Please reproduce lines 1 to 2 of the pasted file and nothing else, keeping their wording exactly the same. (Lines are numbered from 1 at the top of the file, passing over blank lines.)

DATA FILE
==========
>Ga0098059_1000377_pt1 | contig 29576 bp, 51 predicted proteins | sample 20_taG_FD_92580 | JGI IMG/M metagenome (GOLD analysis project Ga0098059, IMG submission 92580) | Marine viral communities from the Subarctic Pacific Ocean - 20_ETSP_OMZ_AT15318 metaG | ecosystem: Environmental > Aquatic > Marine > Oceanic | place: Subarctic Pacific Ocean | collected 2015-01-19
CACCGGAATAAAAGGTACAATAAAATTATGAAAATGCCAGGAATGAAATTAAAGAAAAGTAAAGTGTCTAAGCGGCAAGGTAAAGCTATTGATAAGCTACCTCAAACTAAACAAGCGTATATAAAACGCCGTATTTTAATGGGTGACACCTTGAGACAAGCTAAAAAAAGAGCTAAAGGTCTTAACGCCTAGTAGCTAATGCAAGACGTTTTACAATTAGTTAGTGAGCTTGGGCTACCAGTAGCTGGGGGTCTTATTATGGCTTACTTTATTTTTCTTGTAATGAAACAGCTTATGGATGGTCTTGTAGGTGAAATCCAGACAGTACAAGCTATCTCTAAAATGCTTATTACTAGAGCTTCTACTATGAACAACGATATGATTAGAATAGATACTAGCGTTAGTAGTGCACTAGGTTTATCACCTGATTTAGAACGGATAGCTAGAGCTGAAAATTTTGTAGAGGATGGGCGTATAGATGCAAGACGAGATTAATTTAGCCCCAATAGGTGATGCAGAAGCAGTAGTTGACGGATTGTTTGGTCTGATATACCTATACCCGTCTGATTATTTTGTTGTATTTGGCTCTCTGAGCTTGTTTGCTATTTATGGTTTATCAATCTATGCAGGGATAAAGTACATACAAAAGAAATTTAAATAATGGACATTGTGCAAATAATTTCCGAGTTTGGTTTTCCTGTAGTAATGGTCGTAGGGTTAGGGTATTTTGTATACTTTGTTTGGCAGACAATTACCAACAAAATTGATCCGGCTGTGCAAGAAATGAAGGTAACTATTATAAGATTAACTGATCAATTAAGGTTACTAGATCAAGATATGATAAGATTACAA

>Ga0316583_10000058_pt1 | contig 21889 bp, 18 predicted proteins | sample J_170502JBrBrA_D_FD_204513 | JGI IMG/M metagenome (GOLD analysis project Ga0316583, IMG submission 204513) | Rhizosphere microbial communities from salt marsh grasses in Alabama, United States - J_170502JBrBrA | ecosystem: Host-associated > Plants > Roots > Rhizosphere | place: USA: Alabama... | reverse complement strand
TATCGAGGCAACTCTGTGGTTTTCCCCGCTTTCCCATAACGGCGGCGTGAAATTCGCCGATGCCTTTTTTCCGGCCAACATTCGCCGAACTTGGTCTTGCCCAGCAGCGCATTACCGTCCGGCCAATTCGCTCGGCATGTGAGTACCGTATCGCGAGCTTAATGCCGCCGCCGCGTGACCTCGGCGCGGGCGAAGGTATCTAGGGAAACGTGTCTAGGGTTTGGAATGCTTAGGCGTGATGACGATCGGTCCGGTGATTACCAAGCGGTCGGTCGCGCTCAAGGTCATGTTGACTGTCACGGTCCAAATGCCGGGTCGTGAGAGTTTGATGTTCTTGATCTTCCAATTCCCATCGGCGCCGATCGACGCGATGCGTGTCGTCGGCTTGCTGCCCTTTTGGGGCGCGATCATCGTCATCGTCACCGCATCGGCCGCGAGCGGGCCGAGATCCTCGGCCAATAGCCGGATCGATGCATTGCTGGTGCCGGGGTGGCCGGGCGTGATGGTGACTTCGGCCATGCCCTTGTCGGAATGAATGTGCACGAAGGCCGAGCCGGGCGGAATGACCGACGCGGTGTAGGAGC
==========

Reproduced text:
>Ga0098059_1000377_pt1 | contig 29576 bp, 51 predicted proteins | sample 20_taG_FD_92580 | JGI IMG/M metagenome (GOLD analysis project Ga0098059, IMG submission 92580) | Marine viral communities from the Subarctic Pacific Ocean - 20_ETSP_OMZ_AT15318 metaG | ecosystem: Environmental > Aquatic > Marine > Oceanic | place: Subarctic Pacific Ocean | collected 2015-01-19
CACCGGAATAAAAGGTACAATAAAATTATGAAAATGCCAGGAATGAAATTAAAGAAAAGTAAAGTGTCTAAGCGGCAAGGTAAAGCTATTGATAAGCTACCTCAAACTAAACAAGCGTATATAAAACGCCGTATTTTAATGGGTGACACCTTGAGACAAGCTAAAAAAAGAGCTAAAGGTCTTAACGCCTAGTAGCTAATGCAAGACGTTTTACAATTAGTTAGTGAGCTTGGGCTACCAGTAGCTGGGGGTCTTATTATGGCTTACTTTATTTTTCTTGTAATGAAACAGCTTATGGATGGTCTTGTAGGTGAAATCCAGACAGTACAAGCTATCTCTAAAATGCTTATTACTAGAGCTTCTACTATGAACAACGATATGATTAGAATAGATACTAGCGTTAGTAGTGCACTAGGTTTATCACCTGATTTAGAACGGATAGCTAGAGCTGAAAATTTTGTAGAGGATGGGCGTATAGATGCAAGACGAGATTAATTTAGCCCCAATAGGTGATGCAGAAGCAGTAGTTGACGGATTGTTTGGTCTGATATACCTATACCCGTCTGATTATTTTGTTGTATTTGGCTCTCTGAGCTTGTTTGCTATTTATGGTTTATCAATCTATGCAGGGATAAAGTACATACAAAAGAAATTTAAATAATGGACATTGTGCAAATAATTTCCGAGTTTGGTTTTCCTGTAGTAATGGTCGTAGGGTTAGGGTATTTTGTATACTTTGTTTGGCAGACAATTACCAACAAAATTGATCCGGCTGTGCAAGAAATGAAGGTAACTATTATAAGATTAACTGATCAATTAAGGTTACTAGATCAAGATATGATAAGATTACAA